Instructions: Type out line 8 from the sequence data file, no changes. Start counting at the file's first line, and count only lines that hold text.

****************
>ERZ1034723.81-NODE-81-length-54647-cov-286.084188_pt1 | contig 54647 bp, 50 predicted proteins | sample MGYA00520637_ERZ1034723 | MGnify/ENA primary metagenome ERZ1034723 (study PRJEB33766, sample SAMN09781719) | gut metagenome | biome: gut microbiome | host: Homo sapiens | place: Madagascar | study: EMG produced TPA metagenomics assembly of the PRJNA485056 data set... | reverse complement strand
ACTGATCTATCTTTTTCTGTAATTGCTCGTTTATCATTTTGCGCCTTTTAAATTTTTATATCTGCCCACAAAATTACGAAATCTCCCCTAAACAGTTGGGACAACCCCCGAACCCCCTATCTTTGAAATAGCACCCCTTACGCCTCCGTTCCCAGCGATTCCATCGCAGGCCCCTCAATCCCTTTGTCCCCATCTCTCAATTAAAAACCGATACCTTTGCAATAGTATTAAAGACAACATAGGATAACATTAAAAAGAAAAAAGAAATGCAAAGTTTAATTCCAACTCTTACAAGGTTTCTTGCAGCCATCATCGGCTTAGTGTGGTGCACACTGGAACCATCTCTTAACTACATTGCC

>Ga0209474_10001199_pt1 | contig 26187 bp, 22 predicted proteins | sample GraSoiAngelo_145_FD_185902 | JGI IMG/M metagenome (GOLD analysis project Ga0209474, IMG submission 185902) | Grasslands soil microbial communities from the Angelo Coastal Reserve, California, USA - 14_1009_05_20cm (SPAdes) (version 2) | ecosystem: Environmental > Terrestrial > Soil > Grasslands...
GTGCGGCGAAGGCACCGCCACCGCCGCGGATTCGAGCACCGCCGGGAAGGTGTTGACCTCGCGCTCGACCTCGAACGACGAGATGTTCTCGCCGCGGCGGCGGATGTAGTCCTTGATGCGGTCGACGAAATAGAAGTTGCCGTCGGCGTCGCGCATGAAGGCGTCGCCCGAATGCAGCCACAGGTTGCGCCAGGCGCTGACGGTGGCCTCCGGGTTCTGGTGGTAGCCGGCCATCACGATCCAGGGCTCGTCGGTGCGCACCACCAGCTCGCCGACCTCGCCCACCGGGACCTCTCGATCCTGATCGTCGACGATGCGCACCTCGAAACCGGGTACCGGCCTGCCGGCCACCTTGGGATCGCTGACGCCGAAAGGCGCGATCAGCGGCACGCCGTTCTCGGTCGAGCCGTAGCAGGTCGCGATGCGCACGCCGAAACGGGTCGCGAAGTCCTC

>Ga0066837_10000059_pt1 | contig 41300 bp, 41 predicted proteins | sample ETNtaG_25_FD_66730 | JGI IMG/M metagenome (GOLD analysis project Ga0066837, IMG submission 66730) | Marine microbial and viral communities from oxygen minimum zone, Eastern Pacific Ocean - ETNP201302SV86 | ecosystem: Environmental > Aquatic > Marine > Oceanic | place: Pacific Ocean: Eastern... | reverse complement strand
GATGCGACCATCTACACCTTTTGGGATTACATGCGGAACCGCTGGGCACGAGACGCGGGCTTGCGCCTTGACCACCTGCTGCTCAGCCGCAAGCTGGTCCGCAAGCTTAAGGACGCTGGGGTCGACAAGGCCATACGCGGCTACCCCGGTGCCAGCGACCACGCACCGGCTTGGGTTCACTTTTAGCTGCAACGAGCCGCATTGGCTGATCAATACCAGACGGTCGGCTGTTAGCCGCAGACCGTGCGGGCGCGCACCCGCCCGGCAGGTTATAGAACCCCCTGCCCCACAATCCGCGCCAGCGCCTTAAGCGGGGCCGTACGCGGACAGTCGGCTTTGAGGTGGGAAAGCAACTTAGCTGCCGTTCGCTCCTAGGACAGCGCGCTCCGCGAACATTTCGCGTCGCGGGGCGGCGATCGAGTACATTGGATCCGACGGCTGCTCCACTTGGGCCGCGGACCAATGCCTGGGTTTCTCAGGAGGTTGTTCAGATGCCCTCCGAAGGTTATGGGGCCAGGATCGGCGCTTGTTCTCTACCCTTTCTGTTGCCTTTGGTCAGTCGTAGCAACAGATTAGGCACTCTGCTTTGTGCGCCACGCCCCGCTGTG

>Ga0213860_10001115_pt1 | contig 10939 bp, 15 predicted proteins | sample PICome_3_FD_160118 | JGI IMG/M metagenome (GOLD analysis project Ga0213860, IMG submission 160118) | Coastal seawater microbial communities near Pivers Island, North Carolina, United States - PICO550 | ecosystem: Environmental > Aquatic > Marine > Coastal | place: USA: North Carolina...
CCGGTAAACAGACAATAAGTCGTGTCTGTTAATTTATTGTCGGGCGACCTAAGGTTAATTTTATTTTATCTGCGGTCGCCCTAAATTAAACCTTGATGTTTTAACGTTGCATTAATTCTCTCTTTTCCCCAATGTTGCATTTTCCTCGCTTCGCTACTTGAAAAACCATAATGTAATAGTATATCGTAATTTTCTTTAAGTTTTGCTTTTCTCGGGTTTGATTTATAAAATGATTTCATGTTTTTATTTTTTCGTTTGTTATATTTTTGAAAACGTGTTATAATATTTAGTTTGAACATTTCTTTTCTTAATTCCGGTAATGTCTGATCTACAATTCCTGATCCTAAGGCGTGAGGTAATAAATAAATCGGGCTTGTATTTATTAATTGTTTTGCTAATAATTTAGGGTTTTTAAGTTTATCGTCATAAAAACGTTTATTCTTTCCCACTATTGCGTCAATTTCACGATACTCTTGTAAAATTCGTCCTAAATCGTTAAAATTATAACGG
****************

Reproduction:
CCGGTAAACAGACAATAAGTCGTGTCTGTTAATTTATTGTCGGGCGACCTAAGGTTAATTTTATTTTATCTGCGGTCGCCCTAAATTAAACCTTGATGTTTTAACGTTGCATTAATTCTCTCTTTTCCCCAATGTTGCATTTTCCTCGCTTCGCTACTTGAAAAACCATAATGTAATAGTATATCGTAATTTTCTTTAAGTTTTGCTTTTCTCGGGTTTGATTTATAAAATGATTTCATGTTTTTATTTTTTCGTTTGTTATATTTTTGAAAACGTGTTATAATATTTAGTTTGAACATTTCTTTTCTTAATTCCGGTAATGTCTGATCTACAATTCCTGATCCTAAGGCGTGAGGTAATAAATAAATCGGGCTTGTATTTATTAATTGTTTTGCTAATAATTTAGGGTTTTTAAGTTTATCGTCATAAAAACGTTTATTCTTTCCCACTATTGCGTCAATTTCACGATACTCTTGTAAAATTCGTCCTAAATCGTTAAAATTATAACGG